The Killer Lambs: And Other Norwegian Truths

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When we arrived in Norway, nobody told us to beware of the sheep.

The fjord region of Norway is a magical land; a combination of Ireland’s rolling green hills, Switzerland’s picturesque red houses, and Canada’s snow-capped rockies, all situated along endless weaving water inlets. Pick any spot at random, and from there you can admire at least two waterfalls. Sure, it’s cold. So cold there is a Norwegian saying: We don’t have a summer– only two months of poor ski conditions. So cold the setting of Disney’s Frozen is based on a real fjord village (Undredal: population 112). So cold, when we switched trains in the mountains, hail beat down on our faces– in the middle of June. But damn, was it beautiful.

We arrived by ferry in Aurland at 4pm. It was the first partly cloudy day after a series of wholly cloudy and rainy days, so we decided to take advantage of the rare peak of sunlight by going for a hike. We chose a short-ish route, estimated to take about an hour and a half. Although it doesn’t get dark in Norway until midnight, there was no need to be heroes. An hour and half was about all I wanted to invest before hunkering down with a $16 beer. (Oh yeah, dollars are about as valuable as Monopoly money in Scandinavia.)

The route took us along the shoreline, straight up the mountain, along a ridge, and back down the mountain to our bed and breakfast. A no brainer.

We nailed the shoreline walk. Not one mistake made.

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But after two and half hours of wandering the mountain forest, we accepted that we maybe-possibly-probably-okay definitely were lost. We made this decision after our makeshift trail ended at a fence so tall and wide we couldn’t circumvent it without serious Spidey skills.

We turned to assess our options, and that’s when we saw them.

The blood thirsty momma sheep, and her two creepy lambs.

They approached us directly, with intention, as if they knew us. As if we had slighted them. As if, in a previous life, we were shady car salesmen who sold them a lemon whose brakes failed and sent them over a cliff, and they’d waited two-hundred years for this opportunity for revenge. As if they were the wolves and we were the lambs.

The sheep charged. You might be thinking– what’s the big deal? They’re sheep. Just kick them away. But sheep are animals. Big(ish) animals. They have teeth, and cloven hooves for boxing gloves. At 250 pounds, they are pretty much Anderson Silvas on four legs. We froze. When the ewe was within eight feet, she growled. And when I say growl, I don’t mean a cute little baa-baa-black-sheep croon. I mean a wild dog growl.

(Don’t bother googling “sheep growl” in order to see what I’m talking about. You won’t find it. I’ve tried. The Internet will surface a video of an amenable woman getting shot in the butt with a hot dog gun (true and horrifying story), but it is completely devoid of any authentic sheep growl. I blame it on some underground mastermind sheep PR campaign. The same campaign responsible for the definition of the word “sheepish”. Lack of self-confidence, my potential-hot-dog-target ass!)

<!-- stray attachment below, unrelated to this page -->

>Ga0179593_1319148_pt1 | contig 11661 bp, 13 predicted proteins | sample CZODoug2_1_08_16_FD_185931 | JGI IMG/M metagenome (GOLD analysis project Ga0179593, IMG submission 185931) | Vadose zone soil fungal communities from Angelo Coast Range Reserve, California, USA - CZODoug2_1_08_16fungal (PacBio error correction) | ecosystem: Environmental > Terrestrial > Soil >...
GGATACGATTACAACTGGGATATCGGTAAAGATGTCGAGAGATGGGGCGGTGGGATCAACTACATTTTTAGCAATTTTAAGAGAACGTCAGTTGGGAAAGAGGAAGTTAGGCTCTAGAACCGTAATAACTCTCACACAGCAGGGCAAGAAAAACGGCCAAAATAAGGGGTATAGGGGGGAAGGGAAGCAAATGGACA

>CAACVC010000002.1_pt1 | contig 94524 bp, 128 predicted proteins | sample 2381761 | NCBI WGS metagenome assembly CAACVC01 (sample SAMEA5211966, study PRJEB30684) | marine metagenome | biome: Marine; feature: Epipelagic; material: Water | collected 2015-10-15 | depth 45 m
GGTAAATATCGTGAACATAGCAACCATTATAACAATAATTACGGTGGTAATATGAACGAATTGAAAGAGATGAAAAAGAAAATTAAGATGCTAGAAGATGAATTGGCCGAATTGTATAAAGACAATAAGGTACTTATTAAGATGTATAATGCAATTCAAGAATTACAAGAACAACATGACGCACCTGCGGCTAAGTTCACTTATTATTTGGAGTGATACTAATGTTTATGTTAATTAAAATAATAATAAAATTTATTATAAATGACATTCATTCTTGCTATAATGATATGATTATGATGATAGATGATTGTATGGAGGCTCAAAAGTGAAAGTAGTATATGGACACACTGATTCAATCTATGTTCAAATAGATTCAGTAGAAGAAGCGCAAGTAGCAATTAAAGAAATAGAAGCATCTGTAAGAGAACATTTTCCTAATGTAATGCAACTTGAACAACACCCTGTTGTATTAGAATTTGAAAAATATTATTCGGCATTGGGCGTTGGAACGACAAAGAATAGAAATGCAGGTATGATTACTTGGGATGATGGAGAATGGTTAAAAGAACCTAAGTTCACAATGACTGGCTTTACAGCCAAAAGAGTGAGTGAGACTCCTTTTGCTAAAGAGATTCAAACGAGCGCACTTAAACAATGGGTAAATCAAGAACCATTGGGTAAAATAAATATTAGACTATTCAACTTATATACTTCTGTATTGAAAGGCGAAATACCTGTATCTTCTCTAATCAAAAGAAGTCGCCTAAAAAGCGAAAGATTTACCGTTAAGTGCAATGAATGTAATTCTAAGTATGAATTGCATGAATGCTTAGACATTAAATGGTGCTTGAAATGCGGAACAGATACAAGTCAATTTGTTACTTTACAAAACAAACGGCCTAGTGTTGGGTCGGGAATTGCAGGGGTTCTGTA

With small, hesitant steps–no sudden movements!– we skirted past them, leery of the drop at our backs and the possessed mammals at our fronts. But once we eased by them, they followed us– and snarled. So we retreated, and they cornered us against the fence.

“Are sheep dangerous?” I asked Phil from the side of my mouth.

“I didn’t think so,” he said, in a tone that implied he was now rethinking all his previously held beliefs about farmyard animals.

“What do we do?”

“We make a run for it.”

And we did. We sprinted past the sheep, up the very steep hill, aiming toward what appeared to be a road in the distance. I felt the breath of the brutes on my heels, and I couldn’t help but notice that Phil never once looked back to confirm I was not being torn to pieces by those woolly beasts (are we sure they aren’t descendants of woolly mammoths?).

Fearing the monsters at our backs, we never expected what lay beyond the hill crest.

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The monsters’ homestead.

“We have to hop the farm fence and get to the road,” Phil said.

“But what about the sheep??!” I cried.

He gripped my shoulders. “We have no choice!”

Phil cut himself hopping the barbed wire fence, and helped me over. Then we climbed up a hill so steep we had to claw at it with our hands. We fled with the ferocity of Dr. Grant running from the Gallimimus.

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The exertion triggered my asthma.

“I can’t make it!” I cried between wheezes. “I need help.”

The sheep were closing in. Phil extended his hand. “Come on!”

Since I am here to tell the tale, you already know we made it out of there alive. We did, and saturated with relief and gratitude for our escape.

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But the experience left us changed. For instance, I now wonder if, all these years, we’ve misunderstood that notorious childhood rhyme. Everyone talks about Mary and her little lamb like the animal was her faithful friend. Everywhere that Mary went the lamb was sure to go. It followed her to school one day, etc. After this experience, I’m pretty confident that lamb was stalking that poor girl, and when the children laughed and played, that was just an example of nobody taking Mary– the victim –seriously.